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Mike Huckabee Draws Hundreds of Supporters in SC Town Hall

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SOUTH CAROLINA—GOP presidential candidate Gov. Mike Huckabee attended a town hall event in Anderson, South Carolina, where hundreds of people attended, including Benghazi Committee Chairman Trey Gowdy (R-SC) and Sen. Tim Scott (R-SC).

Gowdy was welcomed by a standing ovation and introduced Scott to the crowd, saying Scott was the “most hopeful voice” he has heard in politics.

Scott also received a standing welcome when he introduced Huckabee—who also brought the hundreds of supporters to their feet—saying Huckabee’s “an amazing performer” and “a governor who knows how to play,” referencing Huckabee’s musical talents he often showcased while a host on Fox News.

“It is a delight to be here – I’m delighted to be your first victim of the presidential series,” Huckabee joked to Scott who is hosting a presidential candidate forum series.

Huckabee did well previously when he came in at a close second in the GOP primary eight years ago in South Carolina.

Huckabee was asked how he as a former governor can separate himself from fellow GOP presidential candidates.

“We need somebody who has actually governed, someone who has had the chief executive experience, someone who has done it in the context of a very hostile legislative environment. Mine was the most lopsided partisan in America,” Huckabee said. “Most people don’t think of Arkansas that way, but I was only the fourth Republican elected into state office in 150 years.”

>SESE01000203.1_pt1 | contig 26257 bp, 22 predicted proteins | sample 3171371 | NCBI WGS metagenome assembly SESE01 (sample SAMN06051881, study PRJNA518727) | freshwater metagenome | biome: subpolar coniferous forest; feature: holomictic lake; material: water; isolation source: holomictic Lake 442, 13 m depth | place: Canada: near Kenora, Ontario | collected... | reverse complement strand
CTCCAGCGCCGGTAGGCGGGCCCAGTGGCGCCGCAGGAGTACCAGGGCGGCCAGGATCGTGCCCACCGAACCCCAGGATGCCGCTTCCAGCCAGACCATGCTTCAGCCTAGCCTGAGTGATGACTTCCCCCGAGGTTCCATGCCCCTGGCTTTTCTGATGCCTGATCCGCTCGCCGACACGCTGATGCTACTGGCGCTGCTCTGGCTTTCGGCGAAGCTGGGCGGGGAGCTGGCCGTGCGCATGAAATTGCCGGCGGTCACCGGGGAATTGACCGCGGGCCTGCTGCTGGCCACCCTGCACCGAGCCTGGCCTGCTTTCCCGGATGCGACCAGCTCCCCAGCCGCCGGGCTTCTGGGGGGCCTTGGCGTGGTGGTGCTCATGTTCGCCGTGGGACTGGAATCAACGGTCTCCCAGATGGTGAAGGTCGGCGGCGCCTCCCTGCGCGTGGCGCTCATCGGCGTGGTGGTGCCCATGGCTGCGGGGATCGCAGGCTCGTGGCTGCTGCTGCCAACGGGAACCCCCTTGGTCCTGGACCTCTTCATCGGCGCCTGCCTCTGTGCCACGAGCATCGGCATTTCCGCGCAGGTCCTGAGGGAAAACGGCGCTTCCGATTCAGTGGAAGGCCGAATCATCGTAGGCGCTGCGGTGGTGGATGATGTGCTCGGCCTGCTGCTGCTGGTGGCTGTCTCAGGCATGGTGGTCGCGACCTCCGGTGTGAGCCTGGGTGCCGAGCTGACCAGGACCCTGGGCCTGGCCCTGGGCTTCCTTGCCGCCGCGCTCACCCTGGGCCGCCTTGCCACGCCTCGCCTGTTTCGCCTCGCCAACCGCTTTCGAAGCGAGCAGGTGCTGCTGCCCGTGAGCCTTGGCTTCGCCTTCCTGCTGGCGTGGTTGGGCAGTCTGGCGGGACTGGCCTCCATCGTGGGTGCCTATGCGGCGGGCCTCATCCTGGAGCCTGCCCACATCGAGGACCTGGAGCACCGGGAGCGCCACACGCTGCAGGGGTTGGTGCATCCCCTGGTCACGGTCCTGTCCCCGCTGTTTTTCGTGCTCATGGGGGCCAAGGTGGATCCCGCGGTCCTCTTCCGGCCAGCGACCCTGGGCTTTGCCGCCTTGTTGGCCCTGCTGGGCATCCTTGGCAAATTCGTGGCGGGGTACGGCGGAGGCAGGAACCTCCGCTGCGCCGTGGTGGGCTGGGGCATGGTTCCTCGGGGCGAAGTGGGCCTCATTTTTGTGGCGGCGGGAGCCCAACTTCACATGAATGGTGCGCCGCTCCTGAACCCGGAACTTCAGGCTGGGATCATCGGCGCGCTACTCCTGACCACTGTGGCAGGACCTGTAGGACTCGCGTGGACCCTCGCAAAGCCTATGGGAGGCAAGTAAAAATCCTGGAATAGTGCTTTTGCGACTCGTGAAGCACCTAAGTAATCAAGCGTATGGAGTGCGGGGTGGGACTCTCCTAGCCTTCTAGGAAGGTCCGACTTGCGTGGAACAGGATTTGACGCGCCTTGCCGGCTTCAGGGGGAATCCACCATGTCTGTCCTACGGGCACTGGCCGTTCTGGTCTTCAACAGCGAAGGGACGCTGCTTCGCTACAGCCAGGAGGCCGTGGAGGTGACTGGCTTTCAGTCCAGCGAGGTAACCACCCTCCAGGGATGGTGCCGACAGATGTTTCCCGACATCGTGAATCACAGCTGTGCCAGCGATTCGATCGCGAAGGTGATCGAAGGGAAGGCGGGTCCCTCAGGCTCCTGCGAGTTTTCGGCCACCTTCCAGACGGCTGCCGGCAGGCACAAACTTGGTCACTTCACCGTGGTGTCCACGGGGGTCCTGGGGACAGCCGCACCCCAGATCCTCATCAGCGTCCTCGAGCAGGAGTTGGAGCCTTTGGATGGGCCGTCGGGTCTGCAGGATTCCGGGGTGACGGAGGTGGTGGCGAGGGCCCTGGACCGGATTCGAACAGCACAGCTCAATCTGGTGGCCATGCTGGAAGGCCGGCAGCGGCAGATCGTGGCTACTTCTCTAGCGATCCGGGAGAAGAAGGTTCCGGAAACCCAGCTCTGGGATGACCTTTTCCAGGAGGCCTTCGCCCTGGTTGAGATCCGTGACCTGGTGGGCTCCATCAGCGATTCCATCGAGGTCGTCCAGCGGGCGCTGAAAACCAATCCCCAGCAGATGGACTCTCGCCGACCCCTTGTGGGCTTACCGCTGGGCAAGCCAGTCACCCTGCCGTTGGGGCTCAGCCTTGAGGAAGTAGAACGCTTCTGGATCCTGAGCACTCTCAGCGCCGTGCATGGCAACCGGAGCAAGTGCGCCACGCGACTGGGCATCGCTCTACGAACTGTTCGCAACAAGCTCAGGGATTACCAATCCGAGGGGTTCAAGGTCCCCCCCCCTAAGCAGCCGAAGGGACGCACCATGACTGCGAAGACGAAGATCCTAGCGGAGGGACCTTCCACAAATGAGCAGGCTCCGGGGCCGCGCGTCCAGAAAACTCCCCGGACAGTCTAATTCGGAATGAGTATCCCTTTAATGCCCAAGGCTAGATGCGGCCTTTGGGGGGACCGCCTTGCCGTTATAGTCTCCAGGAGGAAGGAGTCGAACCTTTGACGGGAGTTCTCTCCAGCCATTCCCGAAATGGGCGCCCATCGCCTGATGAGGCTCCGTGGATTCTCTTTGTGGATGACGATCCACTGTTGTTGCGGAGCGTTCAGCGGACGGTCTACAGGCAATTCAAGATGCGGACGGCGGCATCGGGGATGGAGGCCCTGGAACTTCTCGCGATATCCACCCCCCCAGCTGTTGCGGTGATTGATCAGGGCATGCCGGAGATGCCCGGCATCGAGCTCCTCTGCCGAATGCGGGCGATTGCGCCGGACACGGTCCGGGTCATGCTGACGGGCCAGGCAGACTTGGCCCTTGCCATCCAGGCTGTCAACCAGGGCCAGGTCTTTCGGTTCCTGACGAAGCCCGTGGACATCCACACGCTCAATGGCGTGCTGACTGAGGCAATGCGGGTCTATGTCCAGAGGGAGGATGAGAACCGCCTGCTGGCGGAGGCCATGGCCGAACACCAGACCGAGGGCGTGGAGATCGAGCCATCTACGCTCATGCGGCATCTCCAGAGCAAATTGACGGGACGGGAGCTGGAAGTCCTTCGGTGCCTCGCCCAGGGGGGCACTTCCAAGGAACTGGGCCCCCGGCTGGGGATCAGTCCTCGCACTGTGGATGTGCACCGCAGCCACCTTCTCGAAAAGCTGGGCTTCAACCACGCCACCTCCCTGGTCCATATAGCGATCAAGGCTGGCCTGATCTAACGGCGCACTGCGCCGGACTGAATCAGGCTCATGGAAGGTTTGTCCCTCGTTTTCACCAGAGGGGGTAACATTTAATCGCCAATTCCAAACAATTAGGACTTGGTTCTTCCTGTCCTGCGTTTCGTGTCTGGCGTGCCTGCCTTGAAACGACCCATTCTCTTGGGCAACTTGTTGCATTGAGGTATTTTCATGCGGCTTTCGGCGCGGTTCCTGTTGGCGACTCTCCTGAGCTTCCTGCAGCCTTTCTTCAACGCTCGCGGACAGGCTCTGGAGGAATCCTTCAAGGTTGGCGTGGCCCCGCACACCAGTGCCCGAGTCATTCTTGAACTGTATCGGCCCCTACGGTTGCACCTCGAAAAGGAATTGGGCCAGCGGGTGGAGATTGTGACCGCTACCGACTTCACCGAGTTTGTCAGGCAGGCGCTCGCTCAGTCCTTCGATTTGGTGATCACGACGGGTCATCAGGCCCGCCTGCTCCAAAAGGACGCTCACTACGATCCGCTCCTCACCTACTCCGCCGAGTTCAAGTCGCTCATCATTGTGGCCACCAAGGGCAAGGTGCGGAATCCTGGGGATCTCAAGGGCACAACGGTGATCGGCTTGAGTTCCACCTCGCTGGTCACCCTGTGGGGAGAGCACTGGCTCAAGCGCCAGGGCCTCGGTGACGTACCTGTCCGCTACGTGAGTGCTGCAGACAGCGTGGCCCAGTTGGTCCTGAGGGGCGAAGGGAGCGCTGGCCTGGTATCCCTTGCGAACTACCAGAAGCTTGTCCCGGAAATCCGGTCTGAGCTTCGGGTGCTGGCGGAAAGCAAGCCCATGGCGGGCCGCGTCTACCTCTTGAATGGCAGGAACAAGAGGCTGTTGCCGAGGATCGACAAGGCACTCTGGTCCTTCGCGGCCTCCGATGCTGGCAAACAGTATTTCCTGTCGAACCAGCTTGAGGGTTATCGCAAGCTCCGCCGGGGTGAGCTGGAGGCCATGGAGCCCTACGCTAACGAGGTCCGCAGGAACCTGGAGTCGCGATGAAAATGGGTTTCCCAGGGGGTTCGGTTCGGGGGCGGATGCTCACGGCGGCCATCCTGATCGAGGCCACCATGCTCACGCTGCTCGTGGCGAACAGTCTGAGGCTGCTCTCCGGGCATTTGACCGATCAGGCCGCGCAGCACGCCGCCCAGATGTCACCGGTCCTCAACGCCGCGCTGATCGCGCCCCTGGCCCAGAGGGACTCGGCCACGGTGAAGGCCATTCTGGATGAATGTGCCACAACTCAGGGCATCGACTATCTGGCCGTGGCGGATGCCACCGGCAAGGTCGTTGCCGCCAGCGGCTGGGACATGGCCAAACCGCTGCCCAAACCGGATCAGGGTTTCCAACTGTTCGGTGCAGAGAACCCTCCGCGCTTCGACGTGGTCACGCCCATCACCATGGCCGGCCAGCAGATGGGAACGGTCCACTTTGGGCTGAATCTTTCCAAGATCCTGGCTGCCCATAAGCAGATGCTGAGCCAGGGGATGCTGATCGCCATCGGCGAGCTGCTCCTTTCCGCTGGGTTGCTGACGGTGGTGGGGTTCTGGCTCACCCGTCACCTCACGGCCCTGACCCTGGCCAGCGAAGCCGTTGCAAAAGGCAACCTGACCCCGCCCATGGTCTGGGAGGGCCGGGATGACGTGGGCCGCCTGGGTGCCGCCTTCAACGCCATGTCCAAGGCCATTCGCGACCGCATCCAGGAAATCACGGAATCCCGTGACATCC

Huckabee said running the government is like running a business, but more complex, because a leader must be able to work with both sides to get the job done.

Having run against the “Clinton machine,” Huckabee said, “Every race I ever ran was against the apparatus that they so skillfully put together over their 25 years in Arkansas politics.”

He said people question how the GOP can challenge the Clinton political machine, but Huckabee answers that he’s the man to do it.

“There’s one person in the race that has not only done it and repeatedly won against it, but even lived to tell about it, so here I stand.”

Unlike Democratic presidential frontrunner Hillary Clinton, who takes few questions from voters and media, Huckabee took press questions prior to the event and questions from voters read by Scott and Gowdy.

Huckabee made it clear that as president he would stop federal overreach from interfering with states’s rights.

“I’m a 10th amendment guy – I really believe that if it’s not outlined in the constitution its left to the states,” he said.

One issue Huckabee wants to leave to the states and out of the federal government’s control is education.

“There is no federal role in education,” he said, which received loud cheers and whistles from the crowd.

He said he supports term limits for both the legislature and judicial branches.

Huckabee also commented on the Iranian deal negotiations, saying, “Iranians will be sucking sand” and not taking a good deal for them, and a bad deal for the United States.

He addressed the issue of immigration saying if he was elected president, “Within a year, we’ll have our borders secured.” He also said the fair tax would help in terms of the issue of illegal immigrants not having to pay taxes.

Huckabee concluded by saying a leader must be a voice of common sense and morality.


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